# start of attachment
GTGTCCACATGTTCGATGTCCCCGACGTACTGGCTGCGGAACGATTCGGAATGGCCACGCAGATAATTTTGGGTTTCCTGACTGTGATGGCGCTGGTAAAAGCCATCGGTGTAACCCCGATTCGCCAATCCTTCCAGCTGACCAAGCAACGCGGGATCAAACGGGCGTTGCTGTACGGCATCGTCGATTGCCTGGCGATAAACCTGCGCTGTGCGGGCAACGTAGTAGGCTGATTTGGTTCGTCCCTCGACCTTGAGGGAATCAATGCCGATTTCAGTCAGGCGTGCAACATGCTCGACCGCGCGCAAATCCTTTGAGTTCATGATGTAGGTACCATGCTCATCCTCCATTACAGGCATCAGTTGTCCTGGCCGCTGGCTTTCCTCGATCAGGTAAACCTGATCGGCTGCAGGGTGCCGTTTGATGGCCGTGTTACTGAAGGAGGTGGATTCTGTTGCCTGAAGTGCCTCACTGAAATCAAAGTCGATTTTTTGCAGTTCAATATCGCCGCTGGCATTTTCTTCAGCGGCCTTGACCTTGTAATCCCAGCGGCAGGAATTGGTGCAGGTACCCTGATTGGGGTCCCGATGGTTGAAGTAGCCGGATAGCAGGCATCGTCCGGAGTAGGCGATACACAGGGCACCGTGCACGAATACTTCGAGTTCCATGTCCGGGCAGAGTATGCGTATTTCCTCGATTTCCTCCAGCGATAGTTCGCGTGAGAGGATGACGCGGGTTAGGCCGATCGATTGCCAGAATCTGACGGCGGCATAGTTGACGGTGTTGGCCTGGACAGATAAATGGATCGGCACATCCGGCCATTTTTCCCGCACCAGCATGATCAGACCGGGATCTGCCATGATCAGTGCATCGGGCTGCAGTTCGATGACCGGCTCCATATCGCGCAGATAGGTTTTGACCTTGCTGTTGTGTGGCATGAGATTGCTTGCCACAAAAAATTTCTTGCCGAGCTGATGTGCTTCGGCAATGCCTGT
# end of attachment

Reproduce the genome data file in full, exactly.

GTGTCCACATGTTCGATGTCCCCGACGTACTGGCTGCGGAACGATTCGGAATGGCCACGCAGATAATTTTGGGTTTCCTGACTGTGATGGCGCTGGTAAAAGCCATCGGTGTAACCCCGATTCGCCAATCCTTCCAGCTGACCAAGCAACGCGGGATCAAACGGGCGTTGCTGTACGGCATCGTCGATTGCCTGGCGATAAACCTGCGCTGTGCGGGCAACGTAGTAGGCTGATTTGGTTCGTCCCTCGACCTTGAGGGAATCAATGCCGATTTCAGTCAGGCGTGCAACATGCTCGACCGCGCGCAAATCCTTTGAGTTCATGATGTAGGTACCATGCTCATCCTCCATTACAGGCATCAGTTGTCCTGGCCGCTGGCTTTCCTCGATCAGGTAAACCTGATCGGCTGCAGGGTGCCGTTTGATGGCCGTGTTACTGAAGGAGGTGGATTCTGTTGCCTGAAGTGCCTCACTGAAATCAAAGTCGATTTTTTGCAGTTCAATATCGCCGCTGGCATTTTCTTCAGCGGCCTTGACCTTGTAATCCCAGCGGCAGGAATTGGTGCAGGTACCCTGATTGGGGTCCCGATGGTTGAAGTAGCCGGATAGCAGGCATCGTCCGGAGTAGGCGATACACAGGGCACCGTGCACGAATACTTCGAGTTCCATGTCCGGGCAGAGTATGCGTATTTCCTCGATTTCCTCCAGCGATAGTTCGCGTGAGAGGATGACGCGGGTTAGGCCGATCGATTGCCAGAATCTGACGGCGGCATAGTTGACGGTGTTGGCCTGGACAGATAAATGGATCGGCACATCCGGCCATTTTTCCCGCACCAGCATGATCAGACCGGGATCTGCCATGATCAGTGCATCGGGCTGCAGTTCGATGACCGGCTCCATATCGCGCAGATAGGTTTTGACCTTGCTGTTGTGTGGCATGAGATTGCTTGCCACAAAAAATTTCTTGCCGAGCTGATGTGCTTCGGCAATGCCTGT